Absolutely NO citron of any kind. It ruins that cake.
Bake at 305 degrees for one hour in 8- by 8-inch pans – or use 2 loaf pans, and bake for 1 hour and 20 minutes. I find that the 8 x 8 pans are much easier for cutting the cake in squares for serving, in place of slicing.
After the cakes is baked, take it out of oven and let set for 20 minutes. Turn out cake onto a sheet of plastic wrap — pour 1/4 cup of dark rum, or I prefer apricot brandy over top. Wrap the cake up in the plastic and place back in the pan. Let it set for three days and pour more brandy over. Let set for a week and pour brandy over until ready to serve at Christmas.
I have decorated the square tops with halves of red or green cherries. Brush the top with a very small amount Karo syrup first. Enjoy!! And share.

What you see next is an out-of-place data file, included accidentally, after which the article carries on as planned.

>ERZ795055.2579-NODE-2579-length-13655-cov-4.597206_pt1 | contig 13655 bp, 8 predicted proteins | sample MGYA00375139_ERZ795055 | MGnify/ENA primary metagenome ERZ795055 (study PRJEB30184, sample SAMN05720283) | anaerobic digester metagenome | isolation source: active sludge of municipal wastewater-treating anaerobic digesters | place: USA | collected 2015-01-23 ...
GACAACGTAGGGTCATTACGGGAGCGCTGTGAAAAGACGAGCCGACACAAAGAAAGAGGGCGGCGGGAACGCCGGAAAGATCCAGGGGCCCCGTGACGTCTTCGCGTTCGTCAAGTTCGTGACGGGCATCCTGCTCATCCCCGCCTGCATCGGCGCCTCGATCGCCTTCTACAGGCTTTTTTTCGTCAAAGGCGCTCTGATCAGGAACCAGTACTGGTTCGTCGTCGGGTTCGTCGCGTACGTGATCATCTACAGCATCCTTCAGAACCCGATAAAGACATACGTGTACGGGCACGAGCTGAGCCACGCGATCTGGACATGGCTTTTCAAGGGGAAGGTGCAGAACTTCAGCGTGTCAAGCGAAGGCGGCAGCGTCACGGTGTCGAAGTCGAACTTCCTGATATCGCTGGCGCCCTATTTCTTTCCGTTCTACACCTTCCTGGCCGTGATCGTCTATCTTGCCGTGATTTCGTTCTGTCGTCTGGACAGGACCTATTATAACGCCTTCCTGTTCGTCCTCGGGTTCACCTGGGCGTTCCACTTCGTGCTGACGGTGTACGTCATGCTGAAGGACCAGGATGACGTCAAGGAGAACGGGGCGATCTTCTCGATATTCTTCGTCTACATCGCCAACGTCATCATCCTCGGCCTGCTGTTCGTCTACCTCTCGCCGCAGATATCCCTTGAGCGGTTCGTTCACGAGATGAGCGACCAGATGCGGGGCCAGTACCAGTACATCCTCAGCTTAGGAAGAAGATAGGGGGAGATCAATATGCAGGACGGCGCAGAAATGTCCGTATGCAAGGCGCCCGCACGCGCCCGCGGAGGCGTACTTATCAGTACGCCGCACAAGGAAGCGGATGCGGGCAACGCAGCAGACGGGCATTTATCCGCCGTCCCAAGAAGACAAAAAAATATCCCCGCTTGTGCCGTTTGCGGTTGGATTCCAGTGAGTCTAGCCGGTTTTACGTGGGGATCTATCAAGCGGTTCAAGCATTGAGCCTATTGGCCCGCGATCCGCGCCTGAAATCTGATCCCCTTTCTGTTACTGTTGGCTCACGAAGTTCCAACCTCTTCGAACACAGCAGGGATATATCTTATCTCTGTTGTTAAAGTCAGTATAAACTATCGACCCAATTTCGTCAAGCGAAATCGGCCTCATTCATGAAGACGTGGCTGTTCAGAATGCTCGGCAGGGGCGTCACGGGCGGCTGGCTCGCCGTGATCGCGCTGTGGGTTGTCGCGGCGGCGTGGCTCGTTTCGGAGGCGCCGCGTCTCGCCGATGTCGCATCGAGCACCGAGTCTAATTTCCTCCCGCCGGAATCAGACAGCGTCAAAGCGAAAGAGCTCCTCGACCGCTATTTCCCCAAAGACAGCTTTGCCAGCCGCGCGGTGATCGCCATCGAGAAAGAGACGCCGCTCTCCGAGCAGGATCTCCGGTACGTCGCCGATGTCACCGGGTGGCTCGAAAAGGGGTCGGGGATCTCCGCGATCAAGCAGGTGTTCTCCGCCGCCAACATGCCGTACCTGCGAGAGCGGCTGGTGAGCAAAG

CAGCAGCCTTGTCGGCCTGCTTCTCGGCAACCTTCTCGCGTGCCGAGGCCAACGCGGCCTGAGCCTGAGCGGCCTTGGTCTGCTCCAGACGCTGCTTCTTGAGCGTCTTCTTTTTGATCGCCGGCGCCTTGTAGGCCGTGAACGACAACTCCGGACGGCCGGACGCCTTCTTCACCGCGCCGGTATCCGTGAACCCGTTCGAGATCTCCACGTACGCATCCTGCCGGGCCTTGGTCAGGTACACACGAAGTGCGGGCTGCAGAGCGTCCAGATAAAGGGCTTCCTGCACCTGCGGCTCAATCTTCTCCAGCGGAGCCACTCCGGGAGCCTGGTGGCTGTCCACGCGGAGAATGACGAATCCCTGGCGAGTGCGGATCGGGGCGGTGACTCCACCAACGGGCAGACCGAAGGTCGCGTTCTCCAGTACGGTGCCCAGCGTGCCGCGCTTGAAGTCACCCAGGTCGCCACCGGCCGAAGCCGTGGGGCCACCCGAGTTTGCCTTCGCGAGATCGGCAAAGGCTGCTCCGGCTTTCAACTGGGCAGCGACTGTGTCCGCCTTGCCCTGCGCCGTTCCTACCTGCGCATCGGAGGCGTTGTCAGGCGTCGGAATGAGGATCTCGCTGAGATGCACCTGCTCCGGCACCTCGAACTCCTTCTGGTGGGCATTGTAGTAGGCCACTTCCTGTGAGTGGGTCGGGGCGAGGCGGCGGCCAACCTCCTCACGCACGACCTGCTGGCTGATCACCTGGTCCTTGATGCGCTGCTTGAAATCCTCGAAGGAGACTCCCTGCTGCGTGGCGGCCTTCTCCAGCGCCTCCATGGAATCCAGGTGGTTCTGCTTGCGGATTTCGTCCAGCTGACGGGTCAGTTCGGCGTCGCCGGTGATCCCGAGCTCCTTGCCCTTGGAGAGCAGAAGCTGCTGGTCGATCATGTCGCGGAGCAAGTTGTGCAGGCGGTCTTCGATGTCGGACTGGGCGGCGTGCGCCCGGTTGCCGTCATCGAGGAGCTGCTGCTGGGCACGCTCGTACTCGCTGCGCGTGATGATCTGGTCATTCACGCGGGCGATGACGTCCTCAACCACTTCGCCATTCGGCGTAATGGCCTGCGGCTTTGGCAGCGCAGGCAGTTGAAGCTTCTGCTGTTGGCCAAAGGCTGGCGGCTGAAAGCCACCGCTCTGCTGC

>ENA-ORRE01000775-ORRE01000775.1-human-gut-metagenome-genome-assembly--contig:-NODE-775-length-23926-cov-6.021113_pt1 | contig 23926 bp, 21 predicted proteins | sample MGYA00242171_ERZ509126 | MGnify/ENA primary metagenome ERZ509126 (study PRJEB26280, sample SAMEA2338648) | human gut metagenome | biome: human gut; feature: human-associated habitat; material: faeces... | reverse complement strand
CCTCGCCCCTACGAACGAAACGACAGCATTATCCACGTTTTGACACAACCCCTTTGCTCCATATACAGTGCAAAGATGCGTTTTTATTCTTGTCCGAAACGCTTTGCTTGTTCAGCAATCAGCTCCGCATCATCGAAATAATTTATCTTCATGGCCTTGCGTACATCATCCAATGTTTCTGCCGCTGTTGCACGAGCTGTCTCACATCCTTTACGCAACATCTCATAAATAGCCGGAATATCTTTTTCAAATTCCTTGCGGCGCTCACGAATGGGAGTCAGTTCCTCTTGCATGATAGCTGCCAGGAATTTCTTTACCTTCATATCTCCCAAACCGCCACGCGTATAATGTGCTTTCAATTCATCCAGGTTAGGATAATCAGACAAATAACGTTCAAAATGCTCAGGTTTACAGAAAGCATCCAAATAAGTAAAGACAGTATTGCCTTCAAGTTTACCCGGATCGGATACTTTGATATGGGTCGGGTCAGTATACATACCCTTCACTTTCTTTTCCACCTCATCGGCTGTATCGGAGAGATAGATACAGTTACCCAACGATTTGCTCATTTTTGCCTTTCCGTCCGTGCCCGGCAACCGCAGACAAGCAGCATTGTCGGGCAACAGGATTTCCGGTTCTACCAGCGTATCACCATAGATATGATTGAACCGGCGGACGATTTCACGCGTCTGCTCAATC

MY MOM’S CRANBERRY SALAD
This is so good. I eat leftovers for breakfast.
1 package fresh cranberries, picked over and washed
Grind and place in large serving dish.
Add 1 cup of sugar over top and let set for 2 hours.
Prepare 1 package of orange or raspberry or strawberry Jello with 1 cup of boiling water. Stir to dissolve completely and pour over cranberries.
I like orange Jello but others are good also.
Set aside to cool and add while the Jello is still not set:
1 cup of crushed pineapple well drained
1 cup finely diced celery
1 cup of crushed walnuts
Stir into the cranberry-Jello mixture and refrigerate until set.
Prepare this the day before so it will be set. Serve with or without a dollop of mayonnaise or a dollop of whipped cream on top.
Enjoy as much as I do.